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Weekly Cotton Comments                 05/18 05:27

   Cotton Puts Up New-Crop Contract Highs

   Export sales-shipments and crop concerns sparked rally. Futures in China 
rose daily limit. U.S. export bookings stand 12% over the USDA 2017-18 estimate 
and now 28% of the 2018-19 projection. Shipments moved ahead of year-ago 
exports for the first time. U.S. crop 36% planted.

By Duane Howell
DTN Cotton Correspondent

   Constructive U.S. weekly export sales and shipments helped to extend an 
old-crop cotton futures rally and drive new-crop prices to contract highs amid 
crop concerns here and abroad. 

   Spot July gained 47 points for the marketing week ended Thursday to close at 
85.03 cents, underpinned with mill fixations. The last of the old-crop 
contracts bounced off the week's low at 83.36 cents on Tuesday, holding just 
above the 50-day moving average (83.31) to finish the day with a small gain. It 
added to the rally the next two days, hitting a five-session high at 85.69 

   December advanced 134 points to settle at 81.45 cents, a new contract high 
close after climbing to a new contract high of 81.80 cents, topping the old 
high of 81.50 on May 7. Open interest coming into Thursday's session had 
declined 10,306 lots from a week ago to 130,753 and December's had gained 6,124 
lots to 114,891. 

   Scattered showers and thunderstorms left the bulk of the Texas High Plains, 
the nation's largest cotton patch, still needing planting moisture and crop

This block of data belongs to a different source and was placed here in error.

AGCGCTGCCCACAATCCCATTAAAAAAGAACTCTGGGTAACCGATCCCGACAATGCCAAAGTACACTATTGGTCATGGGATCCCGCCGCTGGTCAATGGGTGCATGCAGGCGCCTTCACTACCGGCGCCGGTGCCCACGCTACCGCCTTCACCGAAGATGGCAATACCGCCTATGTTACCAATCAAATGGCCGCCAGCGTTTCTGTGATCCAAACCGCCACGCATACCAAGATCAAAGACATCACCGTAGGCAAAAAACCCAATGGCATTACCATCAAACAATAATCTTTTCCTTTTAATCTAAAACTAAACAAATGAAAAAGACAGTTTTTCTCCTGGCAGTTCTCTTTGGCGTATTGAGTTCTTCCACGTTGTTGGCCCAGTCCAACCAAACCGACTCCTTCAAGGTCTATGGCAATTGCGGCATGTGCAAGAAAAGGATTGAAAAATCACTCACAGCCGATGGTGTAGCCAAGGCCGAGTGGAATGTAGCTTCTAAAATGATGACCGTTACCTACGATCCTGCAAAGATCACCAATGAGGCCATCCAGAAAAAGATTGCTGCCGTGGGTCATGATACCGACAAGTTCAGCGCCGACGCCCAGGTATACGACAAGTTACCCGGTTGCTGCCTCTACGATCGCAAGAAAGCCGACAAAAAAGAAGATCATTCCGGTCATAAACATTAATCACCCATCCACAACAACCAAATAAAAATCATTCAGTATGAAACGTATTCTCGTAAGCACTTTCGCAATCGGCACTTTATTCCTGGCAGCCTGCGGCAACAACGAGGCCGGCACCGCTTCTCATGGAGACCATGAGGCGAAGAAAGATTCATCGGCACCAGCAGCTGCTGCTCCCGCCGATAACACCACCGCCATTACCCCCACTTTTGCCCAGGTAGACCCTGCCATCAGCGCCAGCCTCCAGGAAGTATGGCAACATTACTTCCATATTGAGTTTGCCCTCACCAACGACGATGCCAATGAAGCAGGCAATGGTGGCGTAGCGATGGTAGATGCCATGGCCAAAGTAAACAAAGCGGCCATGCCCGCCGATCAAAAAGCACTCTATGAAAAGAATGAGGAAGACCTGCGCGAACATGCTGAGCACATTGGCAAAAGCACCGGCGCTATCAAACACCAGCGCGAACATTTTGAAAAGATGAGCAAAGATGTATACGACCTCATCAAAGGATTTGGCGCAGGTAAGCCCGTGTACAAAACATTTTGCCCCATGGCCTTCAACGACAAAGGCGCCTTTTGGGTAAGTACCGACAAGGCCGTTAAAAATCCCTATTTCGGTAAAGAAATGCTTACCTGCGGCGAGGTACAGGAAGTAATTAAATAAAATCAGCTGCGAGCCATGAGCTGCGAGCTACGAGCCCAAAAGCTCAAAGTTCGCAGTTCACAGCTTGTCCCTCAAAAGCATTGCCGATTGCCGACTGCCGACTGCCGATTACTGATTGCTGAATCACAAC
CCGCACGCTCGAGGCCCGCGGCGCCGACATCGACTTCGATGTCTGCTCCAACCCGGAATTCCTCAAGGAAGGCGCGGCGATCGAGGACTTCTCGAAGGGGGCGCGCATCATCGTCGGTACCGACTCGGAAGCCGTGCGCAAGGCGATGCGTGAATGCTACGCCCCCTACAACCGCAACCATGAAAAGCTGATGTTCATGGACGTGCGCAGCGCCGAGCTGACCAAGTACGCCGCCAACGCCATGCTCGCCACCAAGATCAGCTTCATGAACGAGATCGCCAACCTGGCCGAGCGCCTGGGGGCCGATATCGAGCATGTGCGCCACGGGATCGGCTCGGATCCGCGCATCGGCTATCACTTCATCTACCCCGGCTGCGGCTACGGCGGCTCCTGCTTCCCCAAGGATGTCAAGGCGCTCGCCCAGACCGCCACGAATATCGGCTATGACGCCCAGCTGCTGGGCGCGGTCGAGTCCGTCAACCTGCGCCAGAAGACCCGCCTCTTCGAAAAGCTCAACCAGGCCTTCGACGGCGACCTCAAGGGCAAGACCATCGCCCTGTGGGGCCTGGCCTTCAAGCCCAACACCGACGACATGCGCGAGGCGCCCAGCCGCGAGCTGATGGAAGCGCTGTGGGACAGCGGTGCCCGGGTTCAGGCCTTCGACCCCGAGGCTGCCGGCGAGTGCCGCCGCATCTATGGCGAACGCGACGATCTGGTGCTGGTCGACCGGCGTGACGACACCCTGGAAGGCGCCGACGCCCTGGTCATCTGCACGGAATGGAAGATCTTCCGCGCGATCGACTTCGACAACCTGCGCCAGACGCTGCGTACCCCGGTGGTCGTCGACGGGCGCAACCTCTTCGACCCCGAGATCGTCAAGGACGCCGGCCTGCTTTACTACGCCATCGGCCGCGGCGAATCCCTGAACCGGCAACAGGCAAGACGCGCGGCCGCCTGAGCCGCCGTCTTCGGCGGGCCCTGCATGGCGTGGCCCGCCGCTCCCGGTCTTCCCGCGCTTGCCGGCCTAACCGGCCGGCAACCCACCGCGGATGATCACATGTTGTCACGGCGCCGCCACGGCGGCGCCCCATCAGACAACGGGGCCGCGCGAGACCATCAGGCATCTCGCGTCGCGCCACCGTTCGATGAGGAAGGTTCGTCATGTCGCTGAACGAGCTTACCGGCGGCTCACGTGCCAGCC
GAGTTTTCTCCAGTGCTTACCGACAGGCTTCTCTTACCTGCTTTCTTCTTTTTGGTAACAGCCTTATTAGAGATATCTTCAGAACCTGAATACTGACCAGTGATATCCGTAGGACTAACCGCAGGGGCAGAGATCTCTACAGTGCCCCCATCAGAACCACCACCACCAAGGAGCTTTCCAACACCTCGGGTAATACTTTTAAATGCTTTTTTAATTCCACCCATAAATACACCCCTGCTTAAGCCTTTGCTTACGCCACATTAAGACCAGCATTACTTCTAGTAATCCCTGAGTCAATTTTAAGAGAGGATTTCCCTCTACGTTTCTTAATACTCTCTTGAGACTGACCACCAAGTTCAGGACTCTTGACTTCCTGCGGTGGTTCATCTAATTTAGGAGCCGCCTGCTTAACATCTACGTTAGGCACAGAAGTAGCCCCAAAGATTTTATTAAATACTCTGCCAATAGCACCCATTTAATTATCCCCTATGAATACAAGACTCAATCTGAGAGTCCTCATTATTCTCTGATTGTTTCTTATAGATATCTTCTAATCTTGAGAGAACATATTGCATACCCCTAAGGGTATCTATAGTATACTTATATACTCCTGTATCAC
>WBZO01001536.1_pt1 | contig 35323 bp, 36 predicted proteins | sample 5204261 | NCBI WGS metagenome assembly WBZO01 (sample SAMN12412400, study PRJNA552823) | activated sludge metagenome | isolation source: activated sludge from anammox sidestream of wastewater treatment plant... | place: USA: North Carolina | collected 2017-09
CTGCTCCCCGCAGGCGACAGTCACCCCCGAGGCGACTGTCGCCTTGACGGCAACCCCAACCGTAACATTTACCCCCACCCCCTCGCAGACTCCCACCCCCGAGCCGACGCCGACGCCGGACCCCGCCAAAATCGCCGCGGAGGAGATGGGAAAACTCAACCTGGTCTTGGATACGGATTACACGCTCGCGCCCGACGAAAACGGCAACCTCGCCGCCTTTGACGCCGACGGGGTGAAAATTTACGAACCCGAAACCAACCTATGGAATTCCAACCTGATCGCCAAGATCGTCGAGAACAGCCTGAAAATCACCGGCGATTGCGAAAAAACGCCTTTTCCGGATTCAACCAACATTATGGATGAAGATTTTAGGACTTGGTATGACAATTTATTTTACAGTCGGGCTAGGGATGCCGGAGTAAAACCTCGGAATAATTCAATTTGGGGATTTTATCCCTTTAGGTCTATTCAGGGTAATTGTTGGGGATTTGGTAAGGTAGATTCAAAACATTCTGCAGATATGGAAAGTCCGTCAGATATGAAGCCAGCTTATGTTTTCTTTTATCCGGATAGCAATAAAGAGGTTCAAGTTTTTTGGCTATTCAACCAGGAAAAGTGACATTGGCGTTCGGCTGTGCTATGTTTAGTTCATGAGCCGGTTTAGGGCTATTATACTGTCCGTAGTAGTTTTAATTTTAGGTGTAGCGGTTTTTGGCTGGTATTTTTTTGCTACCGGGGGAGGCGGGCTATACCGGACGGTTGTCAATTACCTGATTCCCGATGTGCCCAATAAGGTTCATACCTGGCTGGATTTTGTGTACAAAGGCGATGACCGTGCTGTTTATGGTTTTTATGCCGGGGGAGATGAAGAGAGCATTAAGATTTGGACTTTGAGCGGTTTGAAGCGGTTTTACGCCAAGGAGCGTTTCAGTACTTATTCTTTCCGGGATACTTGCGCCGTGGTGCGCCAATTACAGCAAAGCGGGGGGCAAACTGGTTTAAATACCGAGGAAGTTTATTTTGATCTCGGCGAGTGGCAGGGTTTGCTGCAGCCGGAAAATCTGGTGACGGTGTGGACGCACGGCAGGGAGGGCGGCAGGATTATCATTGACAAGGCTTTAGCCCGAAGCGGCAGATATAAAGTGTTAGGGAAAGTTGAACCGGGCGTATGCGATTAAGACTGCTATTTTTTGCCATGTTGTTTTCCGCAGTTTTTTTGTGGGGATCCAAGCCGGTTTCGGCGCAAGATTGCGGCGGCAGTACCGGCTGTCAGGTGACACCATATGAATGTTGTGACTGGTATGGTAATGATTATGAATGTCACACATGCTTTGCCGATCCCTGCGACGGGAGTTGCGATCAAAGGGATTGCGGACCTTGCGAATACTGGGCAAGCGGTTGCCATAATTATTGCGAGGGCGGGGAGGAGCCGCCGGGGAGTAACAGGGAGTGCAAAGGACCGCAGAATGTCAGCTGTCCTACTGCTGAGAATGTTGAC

damage from rainstorms in Xinjiang, China's largest cotton-producing region, 
contributed to the new-crop futures gains. The Xinjiang news sent the September 
and January cotton contracts up their daily limits on the Zhengzhou Commodity 

   The United States is the world's third largest cotton producer and largest 
cotton exporter, while China is the second largest producer and largest 
consumer. Combined with India, the three largest producers are expected to 
account for 62% of world cotton output in 2018-19, according to USDA estimates, 
compared with 63% in 2017-18. 

   China's crop is forecast by USDA at 27 million bales, down about 2% from the 
prior year but still one of the largest in recent years. Planted area is 
expected lower at 8.3 million acres as government policies have reduced support 
for cotton farmers while production costs have risen.

   However, with the cotton area concentrated in high-yielding Xinjiang, the 
national yield is forecast only slightly below last year's record 1,571 pounds 
per acre. 

   Back on the demand front, net U.S. all-cotton weekly export sales for this 
season and next of 384,700 running bales, though down from 425,300 RB the 
previous week, were considered healthy for a period in which both old-crop and 
new-crop futures posted new contract highs. July made a key day reversal down 
after hitting its contract high at 88.08 cents on May 7.

   Sales of 155,400 RB for this season, down from 196,400 RB, boosted 2017-18 
commitments to 16.782 million RB, widening the lead over year-ago bookings 
28,000 RB to 2.523 million RB or 18%.

   Commitments, bolstered by ongoing demand for lower qualities from the